The Military-Industrial Complex Strikes Back: North Korea and War for Profit

THAAD missile launch in 2005  Source:

THAAD missile launch in 2005

Speaking in Washington on April 3, 2013, Defense Secretary Chuck Hagel said the U.S. can’t afford to dismiss North Korean threats as bluster.  “It only takes being wrong once, and I don’t want to be the secretary of defense who was wrong once, so we will continue to take these threats seriously,” he said.[i]  Secretary Hagel is correct that the U.S. can’t afford to be wrong when it comes to North Korea’s threats of nuclear annihilation; however, one must question whether the handling of this latest episode of brinkmanship would have been better managed quietly.  Further, and more importantly, the sudden overt nature of the U.S. response raises additional questions as to what ends the U.S. aims to achieve by stoking fear of an attack.  These ends it appears are dangerously similar to the classic war for profit strategies underpinning nearly every war in history.

Investigative journalist Patrick Henningsen gets directly to the point.  He states:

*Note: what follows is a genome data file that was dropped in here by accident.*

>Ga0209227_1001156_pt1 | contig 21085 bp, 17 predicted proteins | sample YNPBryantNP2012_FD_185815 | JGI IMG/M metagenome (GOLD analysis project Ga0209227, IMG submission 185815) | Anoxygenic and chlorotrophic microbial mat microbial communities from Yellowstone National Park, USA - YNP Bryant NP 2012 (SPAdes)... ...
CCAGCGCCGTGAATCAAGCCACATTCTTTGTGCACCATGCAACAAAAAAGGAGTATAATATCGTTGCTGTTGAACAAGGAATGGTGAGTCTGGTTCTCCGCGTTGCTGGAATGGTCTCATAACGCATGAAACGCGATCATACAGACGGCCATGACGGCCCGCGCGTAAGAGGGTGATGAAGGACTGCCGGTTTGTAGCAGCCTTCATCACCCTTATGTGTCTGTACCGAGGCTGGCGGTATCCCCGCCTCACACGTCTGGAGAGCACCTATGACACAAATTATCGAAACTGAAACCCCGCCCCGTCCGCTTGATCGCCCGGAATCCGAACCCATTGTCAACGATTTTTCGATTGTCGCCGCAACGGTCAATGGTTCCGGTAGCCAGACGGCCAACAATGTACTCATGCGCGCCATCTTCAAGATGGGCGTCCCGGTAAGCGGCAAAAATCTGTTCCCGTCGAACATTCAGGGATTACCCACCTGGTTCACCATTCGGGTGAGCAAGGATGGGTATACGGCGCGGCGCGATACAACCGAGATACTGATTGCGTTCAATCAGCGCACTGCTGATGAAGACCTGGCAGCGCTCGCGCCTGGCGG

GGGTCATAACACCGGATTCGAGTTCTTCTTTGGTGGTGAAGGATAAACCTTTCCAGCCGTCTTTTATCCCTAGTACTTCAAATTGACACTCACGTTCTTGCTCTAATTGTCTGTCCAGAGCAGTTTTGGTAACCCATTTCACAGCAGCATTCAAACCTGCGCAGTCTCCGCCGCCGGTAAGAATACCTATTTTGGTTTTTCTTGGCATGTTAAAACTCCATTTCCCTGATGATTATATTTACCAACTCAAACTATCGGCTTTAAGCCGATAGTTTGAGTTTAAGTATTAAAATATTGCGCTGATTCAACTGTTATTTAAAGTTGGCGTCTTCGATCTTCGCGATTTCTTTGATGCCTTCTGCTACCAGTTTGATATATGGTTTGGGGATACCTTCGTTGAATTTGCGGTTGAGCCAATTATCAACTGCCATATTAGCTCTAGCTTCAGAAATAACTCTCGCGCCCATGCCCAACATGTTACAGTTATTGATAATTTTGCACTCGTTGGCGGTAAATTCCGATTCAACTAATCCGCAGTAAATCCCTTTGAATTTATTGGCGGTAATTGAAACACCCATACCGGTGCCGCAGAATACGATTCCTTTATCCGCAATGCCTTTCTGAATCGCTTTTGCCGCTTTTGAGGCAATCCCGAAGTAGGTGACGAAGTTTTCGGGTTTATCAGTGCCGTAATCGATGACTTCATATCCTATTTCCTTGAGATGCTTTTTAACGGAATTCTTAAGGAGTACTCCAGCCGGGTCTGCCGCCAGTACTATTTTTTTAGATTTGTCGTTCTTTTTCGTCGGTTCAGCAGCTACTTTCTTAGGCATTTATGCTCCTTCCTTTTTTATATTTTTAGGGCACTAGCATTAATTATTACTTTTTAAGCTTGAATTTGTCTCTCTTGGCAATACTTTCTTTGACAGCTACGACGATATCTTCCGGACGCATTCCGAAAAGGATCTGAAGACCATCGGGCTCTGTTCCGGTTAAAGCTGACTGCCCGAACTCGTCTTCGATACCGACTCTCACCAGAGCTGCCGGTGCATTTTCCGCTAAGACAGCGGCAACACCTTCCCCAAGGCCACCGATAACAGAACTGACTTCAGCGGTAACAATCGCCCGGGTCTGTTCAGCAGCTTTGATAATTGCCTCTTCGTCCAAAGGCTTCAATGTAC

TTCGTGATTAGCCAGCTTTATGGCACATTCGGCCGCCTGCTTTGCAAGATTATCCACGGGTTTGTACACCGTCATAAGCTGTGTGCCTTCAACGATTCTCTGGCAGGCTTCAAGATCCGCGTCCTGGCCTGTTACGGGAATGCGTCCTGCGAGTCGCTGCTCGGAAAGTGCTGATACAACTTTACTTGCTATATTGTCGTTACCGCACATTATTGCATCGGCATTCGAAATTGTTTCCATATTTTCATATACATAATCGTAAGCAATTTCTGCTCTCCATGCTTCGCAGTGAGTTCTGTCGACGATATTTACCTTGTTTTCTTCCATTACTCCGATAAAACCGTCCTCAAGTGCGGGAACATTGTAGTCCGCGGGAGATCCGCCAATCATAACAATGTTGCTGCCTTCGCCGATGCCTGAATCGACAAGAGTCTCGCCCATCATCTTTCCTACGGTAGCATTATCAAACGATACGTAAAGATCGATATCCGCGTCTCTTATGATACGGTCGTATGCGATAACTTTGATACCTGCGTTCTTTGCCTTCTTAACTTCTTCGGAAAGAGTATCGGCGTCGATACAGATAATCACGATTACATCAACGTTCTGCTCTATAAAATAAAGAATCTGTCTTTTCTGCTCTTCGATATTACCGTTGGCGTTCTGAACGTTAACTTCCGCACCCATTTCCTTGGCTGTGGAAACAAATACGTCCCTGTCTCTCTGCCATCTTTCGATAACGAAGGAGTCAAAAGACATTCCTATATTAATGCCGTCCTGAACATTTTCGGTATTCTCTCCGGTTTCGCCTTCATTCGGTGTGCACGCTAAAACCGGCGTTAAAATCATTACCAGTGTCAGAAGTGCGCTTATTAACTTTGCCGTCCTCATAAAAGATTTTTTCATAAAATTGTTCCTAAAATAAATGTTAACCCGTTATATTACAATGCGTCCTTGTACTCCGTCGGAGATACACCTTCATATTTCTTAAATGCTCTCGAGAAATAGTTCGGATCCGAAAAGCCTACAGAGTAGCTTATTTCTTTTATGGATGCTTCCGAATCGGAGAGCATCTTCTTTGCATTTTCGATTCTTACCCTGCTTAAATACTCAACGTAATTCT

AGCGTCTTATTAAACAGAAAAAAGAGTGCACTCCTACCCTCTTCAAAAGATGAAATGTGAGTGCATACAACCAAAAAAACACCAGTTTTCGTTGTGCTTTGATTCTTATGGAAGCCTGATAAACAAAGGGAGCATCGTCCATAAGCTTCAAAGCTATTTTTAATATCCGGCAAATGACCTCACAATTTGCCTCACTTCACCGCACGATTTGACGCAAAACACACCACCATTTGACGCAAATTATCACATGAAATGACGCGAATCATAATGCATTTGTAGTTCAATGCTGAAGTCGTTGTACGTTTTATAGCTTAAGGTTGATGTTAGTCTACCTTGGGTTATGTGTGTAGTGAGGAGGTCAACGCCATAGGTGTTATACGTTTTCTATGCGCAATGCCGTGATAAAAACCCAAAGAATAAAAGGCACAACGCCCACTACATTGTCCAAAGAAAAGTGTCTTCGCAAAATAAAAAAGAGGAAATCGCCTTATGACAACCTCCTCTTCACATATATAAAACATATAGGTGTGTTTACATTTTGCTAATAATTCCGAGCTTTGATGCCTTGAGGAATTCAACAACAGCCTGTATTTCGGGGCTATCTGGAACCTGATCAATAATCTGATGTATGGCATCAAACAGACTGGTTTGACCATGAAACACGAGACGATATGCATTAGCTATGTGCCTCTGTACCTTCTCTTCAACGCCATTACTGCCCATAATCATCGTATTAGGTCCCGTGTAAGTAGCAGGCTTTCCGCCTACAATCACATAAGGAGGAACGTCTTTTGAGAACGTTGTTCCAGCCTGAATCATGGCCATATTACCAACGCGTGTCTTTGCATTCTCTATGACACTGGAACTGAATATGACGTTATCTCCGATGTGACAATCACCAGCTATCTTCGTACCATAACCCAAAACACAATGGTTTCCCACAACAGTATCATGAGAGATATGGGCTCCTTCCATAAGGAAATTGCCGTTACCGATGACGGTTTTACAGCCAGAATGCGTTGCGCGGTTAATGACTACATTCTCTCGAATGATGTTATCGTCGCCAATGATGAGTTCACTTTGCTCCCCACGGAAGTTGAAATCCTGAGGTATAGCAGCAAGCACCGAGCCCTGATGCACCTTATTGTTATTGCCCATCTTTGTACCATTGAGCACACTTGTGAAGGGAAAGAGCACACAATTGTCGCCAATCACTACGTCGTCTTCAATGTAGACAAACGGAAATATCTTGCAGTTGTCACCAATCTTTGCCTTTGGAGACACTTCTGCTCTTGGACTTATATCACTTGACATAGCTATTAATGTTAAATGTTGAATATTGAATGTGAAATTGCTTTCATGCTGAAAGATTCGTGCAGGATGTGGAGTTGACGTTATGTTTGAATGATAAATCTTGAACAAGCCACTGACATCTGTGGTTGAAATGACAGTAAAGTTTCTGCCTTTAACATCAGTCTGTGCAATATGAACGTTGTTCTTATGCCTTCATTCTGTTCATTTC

One can also argue there are very powerful vested interests in the US corporate structure who have, and will continue to benefit from a heated arms build-up, and will certainly use the North Korea threat as a justification to push forward spending, especially in light of Washington’s new found austerity culture ushered in through recent budget sequestrations.[ii]

Henningsen is not alone calling out the all too ironic correlation in time between sequestration cuts to the Department of Defense and the “sudden” threat from North Korea.  Apparently, the public didn’t swallow the war with Iran and so a new boogeyman had to be resurrected “Cold War” style to justify ever-increasing defense budgets that have long since surpassed the ridiculous level.  Loren Thompson writing for agrees and provides an articulate and informed article that lays out why the U.S. missile defense program is more than capable of effectively eliminating the missile threat from North Korea.  As such, Thompson implicitly argues that any fear of a North Korean missile threat is baseless.  Expanding on this, Thompson then goes on to discuss how this missile “threat” will be used to justify budget lines.  He states:

The bellicose behavior of North Korea’s leaders in recent days will undoubtedly lead to calls for increased spending by the U.S. government on missile-defense efforts.  The public has grown accustomed to living in a world where Chinese and Russian leaders have the capacity to destroy much of America in an hour, because those countries appear to be run by level-headed leaders.  North Korea’s mercurial Stalinists are another matter.  So missile defense is one mission likely to escape any downturn in military spending, and with good reason.[iii]